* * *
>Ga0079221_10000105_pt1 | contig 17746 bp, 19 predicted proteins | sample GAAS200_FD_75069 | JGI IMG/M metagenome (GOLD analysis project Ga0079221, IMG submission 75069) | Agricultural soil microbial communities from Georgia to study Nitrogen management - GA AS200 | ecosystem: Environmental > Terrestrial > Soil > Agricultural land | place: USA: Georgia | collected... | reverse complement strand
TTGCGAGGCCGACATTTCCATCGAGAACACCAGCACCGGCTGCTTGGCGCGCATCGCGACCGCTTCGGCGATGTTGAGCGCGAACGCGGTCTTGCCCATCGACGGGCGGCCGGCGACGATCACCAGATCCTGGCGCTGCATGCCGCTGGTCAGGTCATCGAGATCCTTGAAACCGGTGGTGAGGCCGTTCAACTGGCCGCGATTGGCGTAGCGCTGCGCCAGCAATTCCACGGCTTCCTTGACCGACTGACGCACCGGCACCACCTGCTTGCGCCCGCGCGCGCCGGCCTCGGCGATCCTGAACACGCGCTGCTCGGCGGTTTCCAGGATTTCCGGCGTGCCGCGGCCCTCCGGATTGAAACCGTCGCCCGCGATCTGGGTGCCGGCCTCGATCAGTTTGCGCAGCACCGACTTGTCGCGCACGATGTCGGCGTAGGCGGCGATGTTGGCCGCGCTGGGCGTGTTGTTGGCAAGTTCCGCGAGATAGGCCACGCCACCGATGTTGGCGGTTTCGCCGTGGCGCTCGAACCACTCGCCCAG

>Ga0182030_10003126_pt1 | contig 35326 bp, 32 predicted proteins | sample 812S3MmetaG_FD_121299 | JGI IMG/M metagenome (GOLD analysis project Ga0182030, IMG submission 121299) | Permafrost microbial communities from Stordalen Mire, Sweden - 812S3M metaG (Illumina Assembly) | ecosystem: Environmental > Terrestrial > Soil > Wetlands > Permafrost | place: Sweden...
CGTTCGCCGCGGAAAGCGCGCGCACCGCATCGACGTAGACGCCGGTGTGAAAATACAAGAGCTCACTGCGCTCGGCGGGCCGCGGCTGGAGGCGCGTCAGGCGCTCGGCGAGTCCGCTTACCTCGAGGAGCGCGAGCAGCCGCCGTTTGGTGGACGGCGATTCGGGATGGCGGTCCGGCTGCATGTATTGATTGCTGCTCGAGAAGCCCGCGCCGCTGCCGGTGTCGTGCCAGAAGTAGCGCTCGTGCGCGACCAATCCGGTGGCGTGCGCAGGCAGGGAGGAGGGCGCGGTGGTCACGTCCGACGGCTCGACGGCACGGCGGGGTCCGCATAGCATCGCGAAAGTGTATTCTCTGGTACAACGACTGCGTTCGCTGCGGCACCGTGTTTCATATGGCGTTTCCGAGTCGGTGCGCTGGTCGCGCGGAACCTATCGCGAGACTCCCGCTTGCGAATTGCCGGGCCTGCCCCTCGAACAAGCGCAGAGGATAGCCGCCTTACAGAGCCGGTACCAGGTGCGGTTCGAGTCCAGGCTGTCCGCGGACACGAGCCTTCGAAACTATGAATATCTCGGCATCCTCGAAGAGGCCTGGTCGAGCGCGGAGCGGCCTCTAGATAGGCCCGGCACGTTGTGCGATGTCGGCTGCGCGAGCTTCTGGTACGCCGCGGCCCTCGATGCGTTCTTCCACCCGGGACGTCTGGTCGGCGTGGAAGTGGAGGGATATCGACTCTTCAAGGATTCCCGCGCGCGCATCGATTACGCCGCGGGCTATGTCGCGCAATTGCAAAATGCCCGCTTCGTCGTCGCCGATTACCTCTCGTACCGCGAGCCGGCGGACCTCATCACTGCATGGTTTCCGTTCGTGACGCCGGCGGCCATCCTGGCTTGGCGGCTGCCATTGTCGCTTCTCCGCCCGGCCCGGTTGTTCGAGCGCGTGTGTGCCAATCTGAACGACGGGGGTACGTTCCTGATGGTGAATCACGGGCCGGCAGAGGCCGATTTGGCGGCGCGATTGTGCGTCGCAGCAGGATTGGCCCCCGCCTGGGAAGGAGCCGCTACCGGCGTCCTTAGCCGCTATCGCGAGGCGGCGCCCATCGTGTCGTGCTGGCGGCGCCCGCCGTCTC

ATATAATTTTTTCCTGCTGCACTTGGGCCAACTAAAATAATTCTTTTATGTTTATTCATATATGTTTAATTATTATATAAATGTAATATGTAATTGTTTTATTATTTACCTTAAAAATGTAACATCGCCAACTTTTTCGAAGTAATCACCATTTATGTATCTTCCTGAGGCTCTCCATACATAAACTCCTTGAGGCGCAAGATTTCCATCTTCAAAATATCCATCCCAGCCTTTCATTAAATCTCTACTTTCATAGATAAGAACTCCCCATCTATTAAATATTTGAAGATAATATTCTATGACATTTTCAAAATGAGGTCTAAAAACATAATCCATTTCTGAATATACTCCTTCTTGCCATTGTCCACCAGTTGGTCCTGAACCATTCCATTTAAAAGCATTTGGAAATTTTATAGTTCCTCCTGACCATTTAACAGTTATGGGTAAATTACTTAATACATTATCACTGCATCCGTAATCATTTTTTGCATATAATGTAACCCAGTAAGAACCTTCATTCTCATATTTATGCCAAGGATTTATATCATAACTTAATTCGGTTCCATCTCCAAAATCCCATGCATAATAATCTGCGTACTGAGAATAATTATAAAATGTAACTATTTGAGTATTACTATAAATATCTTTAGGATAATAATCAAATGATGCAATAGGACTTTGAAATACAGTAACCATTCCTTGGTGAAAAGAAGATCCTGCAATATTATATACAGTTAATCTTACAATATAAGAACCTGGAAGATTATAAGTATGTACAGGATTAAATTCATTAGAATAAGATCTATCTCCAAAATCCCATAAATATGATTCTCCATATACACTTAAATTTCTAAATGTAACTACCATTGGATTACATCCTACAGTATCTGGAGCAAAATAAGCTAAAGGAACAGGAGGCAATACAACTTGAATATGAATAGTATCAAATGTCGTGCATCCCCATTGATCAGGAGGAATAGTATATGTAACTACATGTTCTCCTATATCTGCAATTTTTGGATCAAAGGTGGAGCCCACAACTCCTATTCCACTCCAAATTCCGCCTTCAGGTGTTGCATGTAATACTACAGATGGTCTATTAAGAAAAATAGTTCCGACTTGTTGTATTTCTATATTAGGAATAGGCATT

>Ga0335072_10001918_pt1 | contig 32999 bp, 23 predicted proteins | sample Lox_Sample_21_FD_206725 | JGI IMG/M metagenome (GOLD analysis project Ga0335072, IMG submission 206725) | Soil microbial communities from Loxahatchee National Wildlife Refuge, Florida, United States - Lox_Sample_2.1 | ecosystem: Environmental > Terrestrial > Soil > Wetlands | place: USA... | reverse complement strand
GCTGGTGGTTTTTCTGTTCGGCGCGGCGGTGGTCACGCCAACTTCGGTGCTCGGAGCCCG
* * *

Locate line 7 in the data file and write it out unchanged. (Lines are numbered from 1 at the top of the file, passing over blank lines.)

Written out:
GCTGGTGGTTTTTCTGTTCGGCGCGGCGGTGGTCACGCCAACTTCGGTGCTCGGAGCCCG